I haven’t had any issues yet with my Kindle while camping, but lets suppose that I lose my Kindle while hiking, does that mean all the books I purchased and saved on the Kindle are lost? No it doesn’t because everything you buy for the Kindle is backed up on your own personal site on Amazon.com. If you lose your Kindle you can simply hook up your USB cable and redownload all the material you bought before from Amazon that is saved on the site on the new Kindle you purchased.

I haven’t read an argument yet about how a Kindle is not better then a conventional guidebook. Really the only thing I can see someone arguing is the cost. The Kindle currently costs $359 on Amazon. This is quite expensive for many people, but if you read a lot like I do it is a bargain considering how much you save on purchasing books on a Kindle compared to buying the paper version. Plus the Internet on the Kindle is free. I canceled my own cell phone Internet service that was costing me $15 extra every month on my phone bill because of this. Just the saving of the $15 a month on my cell phone bill will save me $180 over the course of a year. Over two years the savings pays for the Kindle itself, much less the savings in books and other reading material on the Kindle.

I really believe that the travel industry instead of trying to disparage new media it should be embracing technology like the Kindle. It is also important to remember that the Kindle will not put guidebook writers out of a job. I’m sure guidebook writers do the job they do because they love to travel and share their experiences so readers can have a quality experience in the area they are traveling to. However, due to the nature of paper guidebooks, they are often out of date and impossible to update without reprinting an entire book. On the Kindle any updates of the books can be done instantly because of the digital format of the book. Theoretically no travel guidebook should be out of date when someone purchases it on the Kindle if the guidebook company such as Lonely Planet is continuously updating their digital copy of the book.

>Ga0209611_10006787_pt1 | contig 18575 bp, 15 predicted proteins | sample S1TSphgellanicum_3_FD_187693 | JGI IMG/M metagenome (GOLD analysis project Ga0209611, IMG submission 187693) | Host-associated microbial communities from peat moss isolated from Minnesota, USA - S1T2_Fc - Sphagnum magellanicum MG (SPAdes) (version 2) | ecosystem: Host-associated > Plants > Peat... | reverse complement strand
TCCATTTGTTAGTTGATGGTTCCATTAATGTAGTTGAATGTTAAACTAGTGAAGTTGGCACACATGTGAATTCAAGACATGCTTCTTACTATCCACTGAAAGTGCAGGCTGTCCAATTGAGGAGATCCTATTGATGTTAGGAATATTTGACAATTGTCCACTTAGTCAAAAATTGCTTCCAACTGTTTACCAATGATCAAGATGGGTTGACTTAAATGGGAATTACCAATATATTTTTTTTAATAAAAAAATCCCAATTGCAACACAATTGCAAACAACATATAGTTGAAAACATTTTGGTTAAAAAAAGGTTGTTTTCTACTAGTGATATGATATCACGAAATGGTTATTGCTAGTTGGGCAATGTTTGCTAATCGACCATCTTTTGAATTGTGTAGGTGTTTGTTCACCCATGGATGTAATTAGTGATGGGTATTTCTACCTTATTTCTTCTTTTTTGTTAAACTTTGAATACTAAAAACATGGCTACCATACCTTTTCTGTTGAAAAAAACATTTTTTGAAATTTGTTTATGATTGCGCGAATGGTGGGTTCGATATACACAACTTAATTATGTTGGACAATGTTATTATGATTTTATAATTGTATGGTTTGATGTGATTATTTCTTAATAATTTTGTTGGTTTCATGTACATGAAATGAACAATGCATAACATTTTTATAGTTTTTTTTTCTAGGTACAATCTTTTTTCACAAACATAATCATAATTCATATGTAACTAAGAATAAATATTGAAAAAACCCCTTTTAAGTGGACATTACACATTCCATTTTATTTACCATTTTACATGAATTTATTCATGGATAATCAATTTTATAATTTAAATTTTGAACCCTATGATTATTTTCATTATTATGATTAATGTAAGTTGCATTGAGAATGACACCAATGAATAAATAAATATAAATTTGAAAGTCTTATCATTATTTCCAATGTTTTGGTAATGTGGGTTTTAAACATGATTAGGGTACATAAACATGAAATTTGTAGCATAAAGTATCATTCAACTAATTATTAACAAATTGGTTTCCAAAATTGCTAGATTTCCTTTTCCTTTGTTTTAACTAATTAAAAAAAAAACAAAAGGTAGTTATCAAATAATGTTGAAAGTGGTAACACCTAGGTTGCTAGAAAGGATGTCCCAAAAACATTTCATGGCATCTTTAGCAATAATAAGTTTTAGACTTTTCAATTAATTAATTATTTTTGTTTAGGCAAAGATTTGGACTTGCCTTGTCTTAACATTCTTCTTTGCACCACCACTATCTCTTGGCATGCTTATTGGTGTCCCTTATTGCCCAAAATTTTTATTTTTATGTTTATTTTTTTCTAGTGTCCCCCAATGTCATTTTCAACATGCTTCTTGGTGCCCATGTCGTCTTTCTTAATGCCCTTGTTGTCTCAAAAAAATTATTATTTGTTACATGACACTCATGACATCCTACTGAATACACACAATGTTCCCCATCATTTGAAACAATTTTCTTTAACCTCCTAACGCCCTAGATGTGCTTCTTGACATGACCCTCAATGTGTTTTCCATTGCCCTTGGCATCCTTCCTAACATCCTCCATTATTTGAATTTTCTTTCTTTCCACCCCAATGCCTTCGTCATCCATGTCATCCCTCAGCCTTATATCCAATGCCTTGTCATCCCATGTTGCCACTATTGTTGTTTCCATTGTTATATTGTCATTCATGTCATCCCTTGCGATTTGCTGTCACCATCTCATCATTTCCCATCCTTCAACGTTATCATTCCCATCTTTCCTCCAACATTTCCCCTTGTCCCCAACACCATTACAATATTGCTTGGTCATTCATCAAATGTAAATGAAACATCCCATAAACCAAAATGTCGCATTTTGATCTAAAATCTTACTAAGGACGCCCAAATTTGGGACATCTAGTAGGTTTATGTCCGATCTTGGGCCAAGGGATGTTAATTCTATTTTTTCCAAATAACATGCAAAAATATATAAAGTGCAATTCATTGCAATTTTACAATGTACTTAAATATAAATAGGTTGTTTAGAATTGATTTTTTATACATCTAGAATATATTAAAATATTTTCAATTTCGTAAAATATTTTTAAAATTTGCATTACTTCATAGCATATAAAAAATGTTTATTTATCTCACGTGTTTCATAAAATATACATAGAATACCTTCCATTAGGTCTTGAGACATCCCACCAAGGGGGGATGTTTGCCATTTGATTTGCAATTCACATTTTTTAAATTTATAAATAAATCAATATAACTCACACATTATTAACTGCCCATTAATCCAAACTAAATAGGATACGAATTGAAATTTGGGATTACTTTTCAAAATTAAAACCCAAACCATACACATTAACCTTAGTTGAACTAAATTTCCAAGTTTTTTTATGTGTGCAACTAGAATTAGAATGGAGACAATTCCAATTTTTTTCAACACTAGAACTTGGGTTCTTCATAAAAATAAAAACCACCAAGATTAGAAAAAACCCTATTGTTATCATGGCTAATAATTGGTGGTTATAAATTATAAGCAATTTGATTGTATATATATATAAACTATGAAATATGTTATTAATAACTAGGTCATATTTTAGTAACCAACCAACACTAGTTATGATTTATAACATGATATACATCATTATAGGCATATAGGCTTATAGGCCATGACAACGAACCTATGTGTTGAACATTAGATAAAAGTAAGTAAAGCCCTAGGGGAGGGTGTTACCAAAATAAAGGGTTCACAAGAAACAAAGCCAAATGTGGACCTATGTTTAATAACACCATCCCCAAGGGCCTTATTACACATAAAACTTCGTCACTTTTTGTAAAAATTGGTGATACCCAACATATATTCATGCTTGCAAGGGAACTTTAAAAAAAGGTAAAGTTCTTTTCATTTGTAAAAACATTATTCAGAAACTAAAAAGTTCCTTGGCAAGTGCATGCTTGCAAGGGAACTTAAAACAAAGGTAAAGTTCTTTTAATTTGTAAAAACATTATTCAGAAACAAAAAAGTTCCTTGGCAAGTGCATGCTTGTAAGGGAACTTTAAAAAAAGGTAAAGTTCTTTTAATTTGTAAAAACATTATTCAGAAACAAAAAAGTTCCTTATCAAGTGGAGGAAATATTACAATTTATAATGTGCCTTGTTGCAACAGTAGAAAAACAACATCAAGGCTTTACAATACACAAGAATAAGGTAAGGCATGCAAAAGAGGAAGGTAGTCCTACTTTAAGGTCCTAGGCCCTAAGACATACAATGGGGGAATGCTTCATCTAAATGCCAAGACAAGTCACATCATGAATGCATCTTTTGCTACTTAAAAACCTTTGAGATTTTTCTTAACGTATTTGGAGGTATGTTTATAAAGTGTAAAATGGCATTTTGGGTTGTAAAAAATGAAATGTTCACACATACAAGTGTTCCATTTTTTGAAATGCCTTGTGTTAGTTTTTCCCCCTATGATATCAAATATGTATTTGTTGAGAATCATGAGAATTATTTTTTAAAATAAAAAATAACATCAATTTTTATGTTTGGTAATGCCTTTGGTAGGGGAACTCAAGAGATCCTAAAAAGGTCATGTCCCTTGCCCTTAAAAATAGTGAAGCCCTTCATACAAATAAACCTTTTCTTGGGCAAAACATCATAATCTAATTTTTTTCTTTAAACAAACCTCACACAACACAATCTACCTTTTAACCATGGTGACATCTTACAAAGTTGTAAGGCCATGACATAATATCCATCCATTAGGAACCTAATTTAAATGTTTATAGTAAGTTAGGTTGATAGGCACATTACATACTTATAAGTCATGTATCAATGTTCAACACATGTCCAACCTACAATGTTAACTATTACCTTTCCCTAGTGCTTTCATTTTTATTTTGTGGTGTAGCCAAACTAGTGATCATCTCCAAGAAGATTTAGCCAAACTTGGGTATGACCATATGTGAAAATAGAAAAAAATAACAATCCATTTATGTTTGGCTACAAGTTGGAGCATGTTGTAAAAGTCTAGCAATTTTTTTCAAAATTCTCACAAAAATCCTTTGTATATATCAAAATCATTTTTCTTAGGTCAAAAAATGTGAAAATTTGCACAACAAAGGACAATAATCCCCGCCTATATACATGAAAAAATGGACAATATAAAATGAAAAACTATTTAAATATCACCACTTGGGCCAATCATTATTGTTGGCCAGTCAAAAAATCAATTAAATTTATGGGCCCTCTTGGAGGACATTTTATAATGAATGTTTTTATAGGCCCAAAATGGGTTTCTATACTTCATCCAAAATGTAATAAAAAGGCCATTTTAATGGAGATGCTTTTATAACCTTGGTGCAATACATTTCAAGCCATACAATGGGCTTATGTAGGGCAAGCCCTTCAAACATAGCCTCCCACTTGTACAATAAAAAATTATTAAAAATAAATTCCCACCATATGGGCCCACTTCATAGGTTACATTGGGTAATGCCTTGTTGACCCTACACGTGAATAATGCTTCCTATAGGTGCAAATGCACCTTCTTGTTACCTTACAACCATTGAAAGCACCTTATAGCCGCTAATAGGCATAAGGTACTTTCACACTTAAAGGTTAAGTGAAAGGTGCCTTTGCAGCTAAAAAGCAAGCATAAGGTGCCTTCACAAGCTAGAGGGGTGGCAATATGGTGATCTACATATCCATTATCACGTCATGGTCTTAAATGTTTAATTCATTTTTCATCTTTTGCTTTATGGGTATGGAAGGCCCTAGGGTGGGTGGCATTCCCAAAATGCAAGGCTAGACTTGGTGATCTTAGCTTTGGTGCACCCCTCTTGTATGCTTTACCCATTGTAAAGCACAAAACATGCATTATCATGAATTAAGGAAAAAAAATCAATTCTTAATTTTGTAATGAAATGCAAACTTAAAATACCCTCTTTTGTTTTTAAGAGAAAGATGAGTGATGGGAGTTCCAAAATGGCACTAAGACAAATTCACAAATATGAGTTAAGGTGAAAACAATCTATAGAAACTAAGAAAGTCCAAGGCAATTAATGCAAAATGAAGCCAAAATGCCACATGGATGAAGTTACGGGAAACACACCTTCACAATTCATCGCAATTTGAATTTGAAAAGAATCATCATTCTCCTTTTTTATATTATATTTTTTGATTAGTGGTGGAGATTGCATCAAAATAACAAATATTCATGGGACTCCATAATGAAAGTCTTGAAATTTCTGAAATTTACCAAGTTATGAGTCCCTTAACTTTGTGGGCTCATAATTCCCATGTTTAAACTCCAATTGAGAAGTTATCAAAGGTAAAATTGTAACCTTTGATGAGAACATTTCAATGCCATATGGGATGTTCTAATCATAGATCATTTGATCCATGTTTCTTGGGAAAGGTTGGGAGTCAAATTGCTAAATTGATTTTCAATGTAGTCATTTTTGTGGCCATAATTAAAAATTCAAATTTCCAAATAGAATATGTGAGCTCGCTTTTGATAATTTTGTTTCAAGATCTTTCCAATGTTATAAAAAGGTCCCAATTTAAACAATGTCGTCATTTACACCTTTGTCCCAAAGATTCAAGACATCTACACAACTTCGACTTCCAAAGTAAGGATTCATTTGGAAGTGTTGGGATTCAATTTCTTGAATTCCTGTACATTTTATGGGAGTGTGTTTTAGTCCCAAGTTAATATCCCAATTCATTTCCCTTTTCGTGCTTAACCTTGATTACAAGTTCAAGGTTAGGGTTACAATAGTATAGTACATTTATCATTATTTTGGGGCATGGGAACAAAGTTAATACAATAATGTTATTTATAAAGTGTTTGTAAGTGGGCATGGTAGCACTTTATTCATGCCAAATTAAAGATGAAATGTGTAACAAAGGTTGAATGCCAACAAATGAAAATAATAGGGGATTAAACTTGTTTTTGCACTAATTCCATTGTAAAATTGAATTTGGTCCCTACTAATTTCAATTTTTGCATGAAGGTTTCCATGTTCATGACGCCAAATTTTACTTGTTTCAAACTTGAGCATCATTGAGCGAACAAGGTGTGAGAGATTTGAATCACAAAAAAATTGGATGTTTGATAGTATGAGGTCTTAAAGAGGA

Additionally the guidebook industry should think of the cost savings of not having to ship bulky books around the world to sell if it can be done wirelessly over the Kindle, not to mention the money saved not having to put ink on paper. Besides these cost savings think of as well the environmental impacts of not having to use so much paper and the carbon emissions saved not shipping heavy books around the world for sale.

Both economically and environmentally, providing digital guidebooks on the Kindle makes sense. Best of all, for frequent travelers like myself it is extremely convenient due to its small and compact size that fits easily in any small carry on bag. The convenience is only increased considering the weight and space saved from the hundreds of books that can be saved on one Kindle memory chip.

I have seen the future and it is without a doubt the Amazon Kindle.

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Australian Tourism Video Comparison

Despite the lame music, this video from a website promoting Australian tourism, I think is better then the videos the Australian government recently came up with to promote the country:

The aerial views in this video are really spectacular.  Who wouldn’t want to visit Australia after seeing such incredible footage?  Now compare this video to these commercials from the Australian government and tell me which one you think is better?

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The Coolest Campervan Ever